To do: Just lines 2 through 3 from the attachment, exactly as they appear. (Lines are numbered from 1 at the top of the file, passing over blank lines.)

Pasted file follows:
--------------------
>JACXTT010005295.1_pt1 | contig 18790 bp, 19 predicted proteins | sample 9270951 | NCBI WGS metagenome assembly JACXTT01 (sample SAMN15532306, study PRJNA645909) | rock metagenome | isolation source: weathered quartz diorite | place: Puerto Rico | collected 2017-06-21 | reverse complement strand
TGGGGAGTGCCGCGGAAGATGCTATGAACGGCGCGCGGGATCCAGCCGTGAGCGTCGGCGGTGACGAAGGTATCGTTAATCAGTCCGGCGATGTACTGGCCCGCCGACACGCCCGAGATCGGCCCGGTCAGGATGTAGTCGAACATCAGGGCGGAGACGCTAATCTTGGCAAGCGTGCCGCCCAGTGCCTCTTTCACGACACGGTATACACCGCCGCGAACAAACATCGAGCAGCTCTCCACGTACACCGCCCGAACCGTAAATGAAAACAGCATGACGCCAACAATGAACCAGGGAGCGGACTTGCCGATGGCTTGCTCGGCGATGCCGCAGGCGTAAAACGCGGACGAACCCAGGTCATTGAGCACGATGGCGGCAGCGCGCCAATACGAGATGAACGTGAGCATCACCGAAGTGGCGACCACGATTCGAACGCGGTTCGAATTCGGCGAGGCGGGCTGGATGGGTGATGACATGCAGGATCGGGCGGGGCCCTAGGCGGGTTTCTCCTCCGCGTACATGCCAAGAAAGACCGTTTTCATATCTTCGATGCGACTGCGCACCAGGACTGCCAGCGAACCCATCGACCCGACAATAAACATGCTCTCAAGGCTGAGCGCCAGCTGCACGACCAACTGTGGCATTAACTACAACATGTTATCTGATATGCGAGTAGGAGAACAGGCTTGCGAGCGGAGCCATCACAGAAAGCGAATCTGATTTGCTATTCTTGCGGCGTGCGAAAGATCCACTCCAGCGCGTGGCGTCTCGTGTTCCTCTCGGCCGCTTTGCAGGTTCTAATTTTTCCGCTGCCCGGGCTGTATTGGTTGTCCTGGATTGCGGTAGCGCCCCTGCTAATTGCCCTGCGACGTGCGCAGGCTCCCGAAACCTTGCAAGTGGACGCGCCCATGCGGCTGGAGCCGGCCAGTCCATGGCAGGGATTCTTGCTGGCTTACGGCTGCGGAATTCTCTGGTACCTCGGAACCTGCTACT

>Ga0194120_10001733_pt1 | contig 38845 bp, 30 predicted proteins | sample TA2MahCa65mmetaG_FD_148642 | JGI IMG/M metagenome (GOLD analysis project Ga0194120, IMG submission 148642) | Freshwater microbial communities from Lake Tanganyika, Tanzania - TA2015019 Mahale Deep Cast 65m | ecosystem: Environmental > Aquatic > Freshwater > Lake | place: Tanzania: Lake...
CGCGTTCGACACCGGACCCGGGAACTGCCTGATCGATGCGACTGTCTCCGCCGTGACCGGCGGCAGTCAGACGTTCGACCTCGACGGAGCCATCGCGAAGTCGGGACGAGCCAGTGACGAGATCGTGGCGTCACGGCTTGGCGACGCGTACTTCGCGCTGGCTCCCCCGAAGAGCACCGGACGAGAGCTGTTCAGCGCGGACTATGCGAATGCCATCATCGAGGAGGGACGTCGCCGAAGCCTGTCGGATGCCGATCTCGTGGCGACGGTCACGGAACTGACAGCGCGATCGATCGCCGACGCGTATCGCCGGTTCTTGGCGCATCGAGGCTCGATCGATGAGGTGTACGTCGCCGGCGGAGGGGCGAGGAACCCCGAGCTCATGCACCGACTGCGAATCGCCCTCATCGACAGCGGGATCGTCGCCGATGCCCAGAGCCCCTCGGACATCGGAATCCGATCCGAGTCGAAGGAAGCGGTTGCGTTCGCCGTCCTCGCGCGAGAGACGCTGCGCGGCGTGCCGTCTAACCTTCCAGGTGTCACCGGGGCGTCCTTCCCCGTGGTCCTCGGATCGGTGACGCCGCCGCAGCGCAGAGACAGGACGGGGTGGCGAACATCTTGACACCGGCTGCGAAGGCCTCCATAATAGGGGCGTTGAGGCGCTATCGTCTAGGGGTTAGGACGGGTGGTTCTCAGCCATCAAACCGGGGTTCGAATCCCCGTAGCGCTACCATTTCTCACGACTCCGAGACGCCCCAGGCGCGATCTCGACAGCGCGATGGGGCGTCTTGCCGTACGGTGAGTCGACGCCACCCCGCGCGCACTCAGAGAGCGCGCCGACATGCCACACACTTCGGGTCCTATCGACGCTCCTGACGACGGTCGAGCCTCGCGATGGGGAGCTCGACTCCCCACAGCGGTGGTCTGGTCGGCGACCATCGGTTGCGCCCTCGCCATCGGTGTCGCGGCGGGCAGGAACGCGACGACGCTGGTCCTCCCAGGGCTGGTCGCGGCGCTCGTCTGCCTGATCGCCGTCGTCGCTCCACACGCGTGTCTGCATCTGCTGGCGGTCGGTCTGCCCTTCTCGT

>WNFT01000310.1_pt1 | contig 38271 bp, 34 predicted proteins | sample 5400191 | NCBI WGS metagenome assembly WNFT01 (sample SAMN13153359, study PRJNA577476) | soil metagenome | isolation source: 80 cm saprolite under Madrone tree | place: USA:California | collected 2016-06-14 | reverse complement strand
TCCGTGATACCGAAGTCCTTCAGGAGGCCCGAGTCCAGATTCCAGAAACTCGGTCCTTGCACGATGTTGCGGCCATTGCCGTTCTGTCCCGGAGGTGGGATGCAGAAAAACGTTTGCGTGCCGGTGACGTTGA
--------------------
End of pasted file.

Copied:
TGGGGAGTGCCGCGGAAGATGCTATGAACGGCGCGCGGGATCCAGCCGTGAGCGTCGGCGGTGACGAAGGTATCGTTAATCAGTCCGGCGATGTACTGGCCCGCCGACACGCCCGAGATCGGCCCGGTCAGGATGTAGTCGAACATCAGGGCGGAGACGCTAATCTTGGCAAGCGTGCCGCCCAGTGCCTCTTTCACGACACGGTATACACCGCCGCGAACAAACATCGAGCAGCTCTCCACGTACACCGCCCGAACCGTAAATGAAAACAGCATGACGCCAACAATGAACCAGGGAGCGGACTTGCCGATGGCTTGCTCGGCGATGCCGCAGGCGTAAAACGCGGACGAACCCAGGTCATTGAGCACGATGGCGGCAGCGCGCCAATACGAGATGAACGTGAGCATCACCGAAGTGGCGACCACGATTCGAACGCGGTTCGAATTCGGCGAGGCGGGCTGGATGGGTGATGACATGCAGGATCGGGCGGGGCCCTAGGCGGGTTTCTCCTCCGCGTACATGCCAAGAAAGACCGTTTTCATATCTTCGATGCGACTGCGCACCAGGACTGCCAGCGAACCCATCGACCCGACAATAAACATGCTCTCAAGGCTGAGCGCCAGCTGCACGACCAACTGTGGCATTAACTACAACATGTTATCTGATATGCGAGTAGGAGAACAGGCTTGCGAGCGGAGCCATCACAGAAAGCGAATCTGATTTGCTATTCTTGCGGCGTGCGAAAGATCCACTCCAGCGCGTGGCGTCTCGTGTTCCTCTCGGCCGCTTTGCAGGTTCTAATTTTTCCGCTGCCCGGGCTGTATTGGTTGTCCTGGATTGCGGTAGCGCCCCTGCTAATTGCCCTGCGACGTGCGCAGGCTCCCGAAACCTTGCAAGTGGACGCGCCCATGCGGCTGGAGCCGGCCAGTCCATGGCAGGGATTCTTGCTGGCTTACGGCTGCGGAATTCTCTGGTACCTCGGAACCTGCTACT

>Ga0194120_10001733_pt1 | contig 38845 bp, 30 predicted proteins | sample TA2MahCa65mmetaG_FD_148642 | JGI IMG/M metagenome (GOLD analysis project Ga0194120, IMG submission 148642) | Freshwater microbial communities from Lake Tanganyika, Tanzania - TA2015019 Mahale Deep Cast 65m | ecosystem: Environmental > Aquatic > Freshwater > Lake | place: Tanzania: Lake...